The Jefferson administration recently announced that, beginning in the 2014-2015 school year, seniors who plan on taking an online course as their fifth period class will be required to eat lunch off campus on anchor days.
At the moment, students who are taking an online course are not allowed in school during that class period. Because online courses are scheduled for first and fifth periods, this requirement is not an issue on red days and blue days. On anchor days, however, students with a fifth period online class face some difficulties.
According to Principal Evan Glazer, this, along with the disruptions that construction will cause in the upcoming school year, motivated the administration to offer off-campus lunch. After securing approval from the school district, Jefferson’s administration and division managers voted to allow students to eat off campus once a week.
Junior Anant Das, the president of the class of 2015, believes that the prospect of dining off campus will encourage more students to replace a traditional course with an online one.
“Personally, I think a lot of people will take advantage of this new option just because it will be an awesome way to relax and eat out with friends in the middle of the busy anchor day,” Das, who informed the class of 2015 of the decision through Facebook, said.
The option to eat lunch outside of school also appeals to mentorship students, many of whom take fifth period online anyway in order to maximize time in the lab. These students already utilize the lunch period to spend more time on their projects.
“I think off-campus lunch is a good idea because I will be able to spend more time with my lab mentors and coworkers,” junior Bridget Park said. “When we eat lunch together, we’ll be able to get to know each other on a more personal level so that I feel more like a part of the lab, and I will have more time to work on my project.”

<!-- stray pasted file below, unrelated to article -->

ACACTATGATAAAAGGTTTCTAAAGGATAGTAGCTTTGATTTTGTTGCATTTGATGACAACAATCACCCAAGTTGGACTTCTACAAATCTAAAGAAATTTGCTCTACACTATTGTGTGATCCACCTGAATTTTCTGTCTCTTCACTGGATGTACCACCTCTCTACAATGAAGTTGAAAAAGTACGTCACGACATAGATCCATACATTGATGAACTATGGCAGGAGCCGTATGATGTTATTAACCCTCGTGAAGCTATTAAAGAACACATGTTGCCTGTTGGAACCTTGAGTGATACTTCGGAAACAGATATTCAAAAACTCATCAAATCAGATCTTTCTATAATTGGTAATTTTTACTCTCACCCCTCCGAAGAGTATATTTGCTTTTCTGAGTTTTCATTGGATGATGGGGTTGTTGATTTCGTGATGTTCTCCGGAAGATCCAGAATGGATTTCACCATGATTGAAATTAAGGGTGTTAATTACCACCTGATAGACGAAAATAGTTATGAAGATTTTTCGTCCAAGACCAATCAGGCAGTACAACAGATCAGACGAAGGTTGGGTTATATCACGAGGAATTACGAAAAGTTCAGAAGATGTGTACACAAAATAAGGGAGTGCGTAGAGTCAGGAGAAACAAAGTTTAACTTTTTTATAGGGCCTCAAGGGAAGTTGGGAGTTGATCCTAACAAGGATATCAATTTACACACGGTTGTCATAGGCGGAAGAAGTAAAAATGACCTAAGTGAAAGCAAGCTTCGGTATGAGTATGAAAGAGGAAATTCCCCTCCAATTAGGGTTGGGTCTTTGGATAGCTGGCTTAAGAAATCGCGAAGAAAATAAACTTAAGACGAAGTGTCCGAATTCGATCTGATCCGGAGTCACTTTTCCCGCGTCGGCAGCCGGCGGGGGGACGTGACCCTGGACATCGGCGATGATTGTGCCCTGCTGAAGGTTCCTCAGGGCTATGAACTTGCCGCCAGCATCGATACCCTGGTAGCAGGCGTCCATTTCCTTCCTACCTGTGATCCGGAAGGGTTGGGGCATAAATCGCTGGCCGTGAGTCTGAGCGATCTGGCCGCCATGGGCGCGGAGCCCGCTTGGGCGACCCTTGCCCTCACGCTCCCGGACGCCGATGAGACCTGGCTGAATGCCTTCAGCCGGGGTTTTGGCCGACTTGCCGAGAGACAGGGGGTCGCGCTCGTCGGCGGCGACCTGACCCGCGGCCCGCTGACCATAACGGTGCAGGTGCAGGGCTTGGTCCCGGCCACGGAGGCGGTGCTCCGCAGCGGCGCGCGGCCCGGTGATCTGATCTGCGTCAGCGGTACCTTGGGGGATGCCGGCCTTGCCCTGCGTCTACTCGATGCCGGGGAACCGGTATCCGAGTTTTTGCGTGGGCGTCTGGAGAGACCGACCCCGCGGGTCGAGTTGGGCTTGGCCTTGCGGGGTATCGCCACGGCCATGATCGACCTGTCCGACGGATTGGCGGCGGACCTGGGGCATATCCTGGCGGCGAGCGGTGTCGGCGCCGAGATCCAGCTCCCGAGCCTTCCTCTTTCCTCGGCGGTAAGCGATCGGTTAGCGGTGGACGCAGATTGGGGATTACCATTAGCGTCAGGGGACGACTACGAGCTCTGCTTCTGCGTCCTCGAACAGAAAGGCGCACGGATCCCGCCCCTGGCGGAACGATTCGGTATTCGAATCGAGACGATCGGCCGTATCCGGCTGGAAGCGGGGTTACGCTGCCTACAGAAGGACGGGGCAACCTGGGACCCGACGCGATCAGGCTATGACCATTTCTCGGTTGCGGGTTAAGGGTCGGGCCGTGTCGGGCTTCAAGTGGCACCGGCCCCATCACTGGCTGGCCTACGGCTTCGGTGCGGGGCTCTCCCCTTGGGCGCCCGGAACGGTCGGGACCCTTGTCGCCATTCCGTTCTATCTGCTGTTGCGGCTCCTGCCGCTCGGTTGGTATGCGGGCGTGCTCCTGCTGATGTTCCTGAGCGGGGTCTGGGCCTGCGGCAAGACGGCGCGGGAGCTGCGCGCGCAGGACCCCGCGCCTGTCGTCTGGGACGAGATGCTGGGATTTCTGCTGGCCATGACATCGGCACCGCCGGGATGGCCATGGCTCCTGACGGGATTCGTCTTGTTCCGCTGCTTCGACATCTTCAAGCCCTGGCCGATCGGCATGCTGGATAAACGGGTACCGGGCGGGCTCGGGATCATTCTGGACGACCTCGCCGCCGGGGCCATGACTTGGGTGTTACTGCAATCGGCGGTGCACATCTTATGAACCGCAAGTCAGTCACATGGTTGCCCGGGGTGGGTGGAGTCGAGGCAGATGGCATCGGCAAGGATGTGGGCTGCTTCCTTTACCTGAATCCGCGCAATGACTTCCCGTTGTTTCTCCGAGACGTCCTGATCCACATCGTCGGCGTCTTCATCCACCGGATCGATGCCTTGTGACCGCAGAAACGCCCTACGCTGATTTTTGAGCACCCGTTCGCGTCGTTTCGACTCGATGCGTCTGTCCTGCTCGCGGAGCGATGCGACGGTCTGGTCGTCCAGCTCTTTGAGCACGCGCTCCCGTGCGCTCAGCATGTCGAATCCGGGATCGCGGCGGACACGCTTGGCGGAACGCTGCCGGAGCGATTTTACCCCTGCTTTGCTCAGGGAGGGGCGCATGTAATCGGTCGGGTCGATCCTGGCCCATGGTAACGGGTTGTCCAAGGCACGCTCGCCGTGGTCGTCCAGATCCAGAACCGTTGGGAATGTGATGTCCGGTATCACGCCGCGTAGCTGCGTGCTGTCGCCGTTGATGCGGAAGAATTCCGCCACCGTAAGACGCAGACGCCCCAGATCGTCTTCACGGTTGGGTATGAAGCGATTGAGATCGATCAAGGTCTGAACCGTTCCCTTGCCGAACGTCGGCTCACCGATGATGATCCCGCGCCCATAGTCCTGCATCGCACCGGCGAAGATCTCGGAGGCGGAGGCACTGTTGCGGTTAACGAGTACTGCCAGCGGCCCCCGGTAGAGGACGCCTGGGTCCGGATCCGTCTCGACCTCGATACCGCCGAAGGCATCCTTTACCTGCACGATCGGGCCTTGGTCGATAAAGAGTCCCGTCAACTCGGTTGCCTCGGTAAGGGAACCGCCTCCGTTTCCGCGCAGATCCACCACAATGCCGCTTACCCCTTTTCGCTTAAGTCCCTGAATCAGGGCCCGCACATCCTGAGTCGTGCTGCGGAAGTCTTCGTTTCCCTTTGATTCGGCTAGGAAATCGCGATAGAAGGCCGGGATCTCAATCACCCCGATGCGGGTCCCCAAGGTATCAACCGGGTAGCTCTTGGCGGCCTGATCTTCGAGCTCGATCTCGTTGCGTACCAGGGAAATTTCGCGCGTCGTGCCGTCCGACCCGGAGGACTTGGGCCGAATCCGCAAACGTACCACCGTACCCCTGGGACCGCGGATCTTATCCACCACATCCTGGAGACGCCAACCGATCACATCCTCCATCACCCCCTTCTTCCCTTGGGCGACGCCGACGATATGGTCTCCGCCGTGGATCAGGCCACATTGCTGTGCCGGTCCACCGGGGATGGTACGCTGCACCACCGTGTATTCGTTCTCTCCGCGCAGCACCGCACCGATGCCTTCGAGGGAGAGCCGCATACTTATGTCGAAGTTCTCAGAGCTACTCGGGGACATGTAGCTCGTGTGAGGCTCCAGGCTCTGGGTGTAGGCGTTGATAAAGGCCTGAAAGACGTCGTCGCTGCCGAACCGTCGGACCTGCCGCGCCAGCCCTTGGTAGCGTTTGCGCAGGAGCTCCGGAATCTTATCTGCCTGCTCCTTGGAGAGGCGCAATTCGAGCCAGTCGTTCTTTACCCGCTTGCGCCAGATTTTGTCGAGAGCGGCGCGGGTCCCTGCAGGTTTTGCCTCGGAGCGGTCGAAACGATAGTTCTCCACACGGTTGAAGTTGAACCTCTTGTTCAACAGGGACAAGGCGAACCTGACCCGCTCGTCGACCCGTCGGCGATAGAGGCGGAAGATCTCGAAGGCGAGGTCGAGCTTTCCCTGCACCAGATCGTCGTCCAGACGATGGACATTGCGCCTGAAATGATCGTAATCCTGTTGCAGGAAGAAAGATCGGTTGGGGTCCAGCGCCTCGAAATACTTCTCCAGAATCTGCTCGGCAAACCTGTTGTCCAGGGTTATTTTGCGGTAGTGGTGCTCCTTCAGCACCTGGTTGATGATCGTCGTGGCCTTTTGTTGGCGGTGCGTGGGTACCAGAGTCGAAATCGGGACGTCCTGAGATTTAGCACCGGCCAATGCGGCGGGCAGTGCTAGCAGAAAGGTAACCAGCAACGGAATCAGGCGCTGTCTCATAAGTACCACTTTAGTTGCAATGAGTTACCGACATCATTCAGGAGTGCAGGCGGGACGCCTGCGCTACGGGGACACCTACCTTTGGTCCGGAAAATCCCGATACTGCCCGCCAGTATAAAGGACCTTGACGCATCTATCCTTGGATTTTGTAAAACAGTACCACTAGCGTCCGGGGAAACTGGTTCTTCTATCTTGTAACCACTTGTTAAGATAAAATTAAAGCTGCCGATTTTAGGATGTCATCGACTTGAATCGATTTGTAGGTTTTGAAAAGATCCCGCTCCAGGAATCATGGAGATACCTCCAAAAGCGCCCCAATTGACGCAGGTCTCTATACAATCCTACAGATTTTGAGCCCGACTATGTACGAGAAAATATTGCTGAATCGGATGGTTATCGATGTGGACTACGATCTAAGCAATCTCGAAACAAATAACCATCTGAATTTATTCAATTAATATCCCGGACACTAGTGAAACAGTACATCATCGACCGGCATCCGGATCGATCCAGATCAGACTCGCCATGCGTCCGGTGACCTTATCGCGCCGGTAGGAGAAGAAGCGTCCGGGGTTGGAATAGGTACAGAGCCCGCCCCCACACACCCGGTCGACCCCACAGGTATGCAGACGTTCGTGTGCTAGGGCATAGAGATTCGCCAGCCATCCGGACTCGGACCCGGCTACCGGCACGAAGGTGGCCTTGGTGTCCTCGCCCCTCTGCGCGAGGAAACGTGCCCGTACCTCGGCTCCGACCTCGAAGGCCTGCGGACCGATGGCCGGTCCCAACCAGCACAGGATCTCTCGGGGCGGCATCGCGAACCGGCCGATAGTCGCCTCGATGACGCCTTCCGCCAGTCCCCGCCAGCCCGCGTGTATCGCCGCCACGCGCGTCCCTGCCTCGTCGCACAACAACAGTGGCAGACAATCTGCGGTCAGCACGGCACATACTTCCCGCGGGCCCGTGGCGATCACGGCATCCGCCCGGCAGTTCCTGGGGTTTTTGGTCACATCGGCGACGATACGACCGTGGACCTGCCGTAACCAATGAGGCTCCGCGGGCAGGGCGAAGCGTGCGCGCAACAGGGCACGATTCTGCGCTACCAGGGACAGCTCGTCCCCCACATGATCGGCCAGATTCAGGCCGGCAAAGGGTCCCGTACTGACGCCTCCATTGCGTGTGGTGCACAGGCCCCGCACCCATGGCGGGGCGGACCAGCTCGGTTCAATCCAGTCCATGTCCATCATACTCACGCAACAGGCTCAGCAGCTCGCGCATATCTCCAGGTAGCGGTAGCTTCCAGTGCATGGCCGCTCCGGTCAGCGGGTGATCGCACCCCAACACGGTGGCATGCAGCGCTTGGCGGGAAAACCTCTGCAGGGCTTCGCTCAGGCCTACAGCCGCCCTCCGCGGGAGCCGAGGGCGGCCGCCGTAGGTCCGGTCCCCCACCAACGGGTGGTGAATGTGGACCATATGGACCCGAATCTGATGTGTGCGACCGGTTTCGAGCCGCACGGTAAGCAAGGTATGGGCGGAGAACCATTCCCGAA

Several students are currently taking either their first or fifth period class online. However, if a large number of rising seniors choose to use these periods to complete two online courses instead of just one, the availability of face-to-face classes may decrease.
“This decision has some implications for staffing; if students decide to take a class online that they would have taken face-to-face in school, then classes could be impacted,” Glazer said. “The impact could be positive and result in a reduced class size, but the impact could also be negative if the numbers worked out so that we lose a section of a class.”
Overall, students responded enthusiastically to the announcement, but some are concerned about the fact that leaving campus is mandatory, instead of merely optional.
“I think the off-campus lunch could be a really fun opportunity for a lot of people, especially with the growing chaos at school from construction,” junior Melanie Piller said. “However, being forced to leave campus during that time will probably discourage a lot of people from taking fifth period online. When the weather is bad, students without their own transportation may end up stuck at school.”